Thanks! I have no personal experience with Soy formulas, so unfortunately I can't help you there either. I too have heard great things about soy formulas, but those I know who used them did so because of a lactose-intolerance type issue. You could check with your pediatrician to see what they think about using soy vs. regular formula. I'm sure they could point you in the right direction!! Sorry I couldn't be of more help. Best wishes to you...
08-13-2002, 09:10 PM
The best thing to do is dig out all those free formula samples you got when you were pregnant and try them all. Carnation actually gives out coupons for free cans in it's 'Very Best Baby' magazine, and I rode a long time on those since I was only using formula occasionally to supplement my pumped milk. My daughter ended up liking Enfamil the best but I think every baby has their own preference.
If you don't have free samples, call up Enfamil, Similac and Carnation and tell them you are weaning and get on their mailing lists now. They should mail you some cans soon. If you find that your baby doesn't like one you can trade with other Moms whose babies have difference preferences. I traded my Similac cans for Enfamil cans with a friend.
Ready to Feed is disgustingly expensive, and must be used so quickly that it's usually not worth it. The Concentrated has to be mixed with water anyway, so it's no less work than powder. I used powder from the first.
Warning: some babies love the 'smoothness' of ready to feed and will never accept a bottle of powdered. Beware of this if you try the liquid formulas!
08-15-2002, 08:55 AM
The AAP indicates that infants who can tolerate it should be using a milk based formula. Only infants who need a soy formulation should be on them. There is a lot of folk wisdom out there indicating that soy formulas are better, but there is some concern over the ability of soy formulas to deliver all the proteins necessary. Check out this link for more info: http://www.askdrsears.com/html/0/T000100.asp
You really need to experiment to find the formula that works best. My DD would only really tolerate Enfamil. I have primarily used powder, but also use RTF and concentrate when convenience dictates (mostly when traveling). I have found that she prefers powder over the others. There is definitely a different consistency between the various types. From my own selfish standpoint, I have found that powder stains less easily than does RTF!
If you have mommy friends that are using formula, ask them for samples. They may have free samples still laying around (I know I do) or they probably won't mind giving you a bit of formula to try.
Using a milk based formula if it is tolerated makes sense to me. I have friends who weren't lactose intolerant, they just gave up eating dairy and now they can't tolerate dairy when they do want to eat it. Their doctors told them that there are enzymes in your stomach that are used for such digestion and if you don't 'exercise' them by eating the foods that need those enzymes, eventually their numbers decrease and you end up lactose intolerant. True or not, I don't know. With regard to samples, definitely see if the companies will send you some. If you got some from the doctor or friends, be sure to check the expiration date on them. I found that by the time I weaned all my samples had expired (seems like whenever I get a sample of something it expires relatively soon - maybe that's how they get rid of stuff that is going to expire?). Some samples I received in the mail expired before my baby was even born, lots of use those were :)! Good luck...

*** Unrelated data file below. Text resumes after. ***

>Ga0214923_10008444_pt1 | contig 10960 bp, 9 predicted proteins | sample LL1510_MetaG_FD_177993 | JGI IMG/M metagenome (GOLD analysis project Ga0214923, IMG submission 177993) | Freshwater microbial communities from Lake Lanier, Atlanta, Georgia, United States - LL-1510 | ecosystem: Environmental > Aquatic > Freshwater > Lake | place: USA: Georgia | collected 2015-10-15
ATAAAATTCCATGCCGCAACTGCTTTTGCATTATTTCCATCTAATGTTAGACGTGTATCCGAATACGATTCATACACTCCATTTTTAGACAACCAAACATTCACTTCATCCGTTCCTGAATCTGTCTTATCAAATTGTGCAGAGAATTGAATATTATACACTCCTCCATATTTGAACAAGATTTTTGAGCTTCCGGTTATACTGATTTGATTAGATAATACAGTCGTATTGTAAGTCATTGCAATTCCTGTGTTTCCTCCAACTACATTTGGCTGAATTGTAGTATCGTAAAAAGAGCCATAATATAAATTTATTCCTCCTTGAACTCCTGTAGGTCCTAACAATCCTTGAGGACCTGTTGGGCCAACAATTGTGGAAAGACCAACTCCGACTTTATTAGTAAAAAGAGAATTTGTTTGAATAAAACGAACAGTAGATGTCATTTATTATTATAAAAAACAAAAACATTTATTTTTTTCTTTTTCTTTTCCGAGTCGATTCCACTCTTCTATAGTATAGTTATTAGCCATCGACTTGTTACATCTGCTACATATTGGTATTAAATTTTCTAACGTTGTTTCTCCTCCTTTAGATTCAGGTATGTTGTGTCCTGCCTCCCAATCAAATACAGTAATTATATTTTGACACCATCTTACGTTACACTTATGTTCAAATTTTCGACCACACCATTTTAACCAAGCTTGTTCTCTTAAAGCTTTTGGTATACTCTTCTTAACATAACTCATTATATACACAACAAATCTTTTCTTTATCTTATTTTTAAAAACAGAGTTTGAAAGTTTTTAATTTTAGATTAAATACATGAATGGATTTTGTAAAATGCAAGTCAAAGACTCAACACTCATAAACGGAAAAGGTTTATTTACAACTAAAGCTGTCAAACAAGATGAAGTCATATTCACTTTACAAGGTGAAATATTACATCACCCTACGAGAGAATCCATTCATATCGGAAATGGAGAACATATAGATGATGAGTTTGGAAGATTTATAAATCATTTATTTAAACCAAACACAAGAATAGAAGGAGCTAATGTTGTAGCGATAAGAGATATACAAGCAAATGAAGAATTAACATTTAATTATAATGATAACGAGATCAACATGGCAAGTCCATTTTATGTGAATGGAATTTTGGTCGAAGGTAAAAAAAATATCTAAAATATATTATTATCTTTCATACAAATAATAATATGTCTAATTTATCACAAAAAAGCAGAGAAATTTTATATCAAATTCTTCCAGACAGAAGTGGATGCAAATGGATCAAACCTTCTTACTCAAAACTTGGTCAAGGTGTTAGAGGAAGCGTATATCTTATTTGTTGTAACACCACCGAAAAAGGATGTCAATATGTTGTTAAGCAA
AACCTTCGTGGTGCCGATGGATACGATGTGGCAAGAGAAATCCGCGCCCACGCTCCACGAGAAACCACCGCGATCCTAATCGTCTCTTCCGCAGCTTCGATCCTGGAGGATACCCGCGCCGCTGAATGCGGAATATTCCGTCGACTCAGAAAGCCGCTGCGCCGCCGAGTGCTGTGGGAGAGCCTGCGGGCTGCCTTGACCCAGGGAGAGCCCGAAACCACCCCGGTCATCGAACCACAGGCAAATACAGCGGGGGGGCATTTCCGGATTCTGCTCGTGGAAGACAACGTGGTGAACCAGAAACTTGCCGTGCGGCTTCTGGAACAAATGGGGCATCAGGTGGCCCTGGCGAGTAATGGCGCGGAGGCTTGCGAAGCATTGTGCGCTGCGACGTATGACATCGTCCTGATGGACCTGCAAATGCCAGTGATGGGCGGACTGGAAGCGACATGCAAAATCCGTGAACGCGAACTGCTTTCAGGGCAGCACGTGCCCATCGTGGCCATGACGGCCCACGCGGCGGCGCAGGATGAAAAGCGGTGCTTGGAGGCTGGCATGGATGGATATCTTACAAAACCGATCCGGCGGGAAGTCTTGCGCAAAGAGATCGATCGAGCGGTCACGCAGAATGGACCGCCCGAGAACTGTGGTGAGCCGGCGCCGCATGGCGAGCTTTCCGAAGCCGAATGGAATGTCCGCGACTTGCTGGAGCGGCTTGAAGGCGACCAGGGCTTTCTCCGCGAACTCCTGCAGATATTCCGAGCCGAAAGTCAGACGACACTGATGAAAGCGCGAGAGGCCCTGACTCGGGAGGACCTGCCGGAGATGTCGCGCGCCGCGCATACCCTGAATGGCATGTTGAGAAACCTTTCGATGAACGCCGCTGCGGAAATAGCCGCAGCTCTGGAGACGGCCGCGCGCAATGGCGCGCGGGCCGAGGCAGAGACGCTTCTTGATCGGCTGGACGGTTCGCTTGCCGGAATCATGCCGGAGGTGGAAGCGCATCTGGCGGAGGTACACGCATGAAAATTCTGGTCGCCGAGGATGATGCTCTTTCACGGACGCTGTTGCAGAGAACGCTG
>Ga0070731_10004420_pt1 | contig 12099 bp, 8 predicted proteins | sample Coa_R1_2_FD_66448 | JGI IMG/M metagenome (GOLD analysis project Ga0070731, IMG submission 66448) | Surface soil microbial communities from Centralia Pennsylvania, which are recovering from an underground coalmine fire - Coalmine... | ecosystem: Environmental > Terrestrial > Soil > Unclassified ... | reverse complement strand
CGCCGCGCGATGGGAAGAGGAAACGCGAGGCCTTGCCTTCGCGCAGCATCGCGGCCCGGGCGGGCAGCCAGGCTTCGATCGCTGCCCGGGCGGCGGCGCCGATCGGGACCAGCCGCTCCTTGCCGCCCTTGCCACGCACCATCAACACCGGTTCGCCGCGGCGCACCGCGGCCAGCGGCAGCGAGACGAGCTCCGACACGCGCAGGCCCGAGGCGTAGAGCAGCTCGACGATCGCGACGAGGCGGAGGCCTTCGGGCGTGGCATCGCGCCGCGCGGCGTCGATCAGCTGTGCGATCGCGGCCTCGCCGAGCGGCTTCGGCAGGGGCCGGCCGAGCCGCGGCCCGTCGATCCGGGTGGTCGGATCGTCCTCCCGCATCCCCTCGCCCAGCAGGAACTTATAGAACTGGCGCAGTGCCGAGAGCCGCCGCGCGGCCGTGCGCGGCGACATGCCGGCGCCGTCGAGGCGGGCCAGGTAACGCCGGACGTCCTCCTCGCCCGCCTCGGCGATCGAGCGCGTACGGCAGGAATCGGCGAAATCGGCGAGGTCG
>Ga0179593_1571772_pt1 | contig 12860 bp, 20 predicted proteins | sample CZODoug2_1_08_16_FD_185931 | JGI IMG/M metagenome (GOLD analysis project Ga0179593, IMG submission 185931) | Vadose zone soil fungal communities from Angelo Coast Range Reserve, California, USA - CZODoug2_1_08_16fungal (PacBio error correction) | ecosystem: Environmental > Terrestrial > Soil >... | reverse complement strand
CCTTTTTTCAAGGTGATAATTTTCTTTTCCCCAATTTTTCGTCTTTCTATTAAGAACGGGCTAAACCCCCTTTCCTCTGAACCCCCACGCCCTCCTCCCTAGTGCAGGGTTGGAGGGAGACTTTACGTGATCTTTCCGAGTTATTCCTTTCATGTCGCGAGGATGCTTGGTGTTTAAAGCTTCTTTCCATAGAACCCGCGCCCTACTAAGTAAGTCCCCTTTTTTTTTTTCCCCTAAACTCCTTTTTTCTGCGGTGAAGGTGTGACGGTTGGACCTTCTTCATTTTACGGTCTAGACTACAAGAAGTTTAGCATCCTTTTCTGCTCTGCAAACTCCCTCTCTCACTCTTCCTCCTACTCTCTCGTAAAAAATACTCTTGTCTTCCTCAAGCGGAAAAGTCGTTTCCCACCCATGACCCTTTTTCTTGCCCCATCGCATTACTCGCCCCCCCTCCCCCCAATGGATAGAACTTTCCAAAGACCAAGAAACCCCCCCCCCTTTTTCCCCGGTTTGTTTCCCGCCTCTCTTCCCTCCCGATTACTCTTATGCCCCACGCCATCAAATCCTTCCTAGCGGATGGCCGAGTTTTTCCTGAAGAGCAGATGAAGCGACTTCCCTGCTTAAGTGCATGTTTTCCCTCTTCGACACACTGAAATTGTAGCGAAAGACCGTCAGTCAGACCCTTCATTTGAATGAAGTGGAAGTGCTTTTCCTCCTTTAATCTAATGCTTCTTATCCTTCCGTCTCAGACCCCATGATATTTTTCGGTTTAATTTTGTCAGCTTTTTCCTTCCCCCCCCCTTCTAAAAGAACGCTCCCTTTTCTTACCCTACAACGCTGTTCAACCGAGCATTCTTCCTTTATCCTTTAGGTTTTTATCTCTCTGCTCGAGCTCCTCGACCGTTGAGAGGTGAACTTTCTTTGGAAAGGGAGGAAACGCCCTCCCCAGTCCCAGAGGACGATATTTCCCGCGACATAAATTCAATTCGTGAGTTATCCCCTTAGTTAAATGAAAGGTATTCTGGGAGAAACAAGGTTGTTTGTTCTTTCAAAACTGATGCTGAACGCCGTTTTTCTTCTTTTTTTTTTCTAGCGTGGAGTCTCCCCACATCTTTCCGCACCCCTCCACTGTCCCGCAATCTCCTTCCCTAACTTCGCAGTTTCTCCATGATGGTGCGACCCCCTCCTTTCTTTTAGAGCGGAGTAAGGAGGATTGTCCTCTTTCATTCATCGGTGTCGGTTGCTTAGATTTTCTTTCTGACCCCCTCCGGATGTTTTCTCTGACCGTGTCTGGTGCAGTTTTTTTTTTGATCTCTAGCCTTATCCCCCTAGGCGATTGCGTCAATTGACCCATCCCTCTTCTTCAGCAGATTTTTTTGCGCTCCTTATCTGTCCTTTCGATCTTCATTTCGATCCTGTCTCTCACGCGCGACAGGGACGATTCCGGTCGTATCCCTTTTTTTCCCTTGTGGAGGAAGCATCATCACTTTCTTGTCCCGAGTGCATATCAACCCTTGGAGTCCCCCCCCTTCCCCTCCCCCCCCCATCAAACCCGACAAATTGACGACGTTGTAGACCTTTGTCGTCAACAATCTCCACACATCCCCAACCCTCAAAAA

08-15-2002, 05:46 PM
There have also been some articles I've seen about worry over the excess estrogen levels in soy. My son can't have milk, so I don't worry about it, but if you can use the milk-based formula, I would DEFINITELY stick with that.
08-15-2002, 07:00 PM
Thanks for all the advice. Beth - Thanks for the link; it really helped me. I'm going to go ahead and start on either the Enfamil or Similac with DHA and if neither of those work, I'm going to go with the Carnation Good Start. I'll be mixing with frozen breastmilk - do I have to chill the formula first before adding like when you're adding breastmilk? I'm leaning towards RTF - easier when working full time and it's not too expensive at the military commissary. Thanks.
08-15-2002, 07:53 PM
If the formula is HOT when you make it, then I would chill it before adding it to breastmilk. I find that I need to have the water pretty daggone hot when I mix powder formula in order to prevent lumps and ensure a good consistency. If you use the powder it is very easy to mix up a large-ish batch the night before you need it, so it has cooled when you use it. Once mixed, the powder is good for 48 hours when stored in the refrigerator.
Concentrate is generally cheaper than RTF and almost as convenient. It is also easier to store larger quantities since it is "smaller". But, depending on where you live and the pricing in your area, the cost difference in RTF, concentrate and powder may not be that great per ounce of formula, so I would buy what is most convenient for you.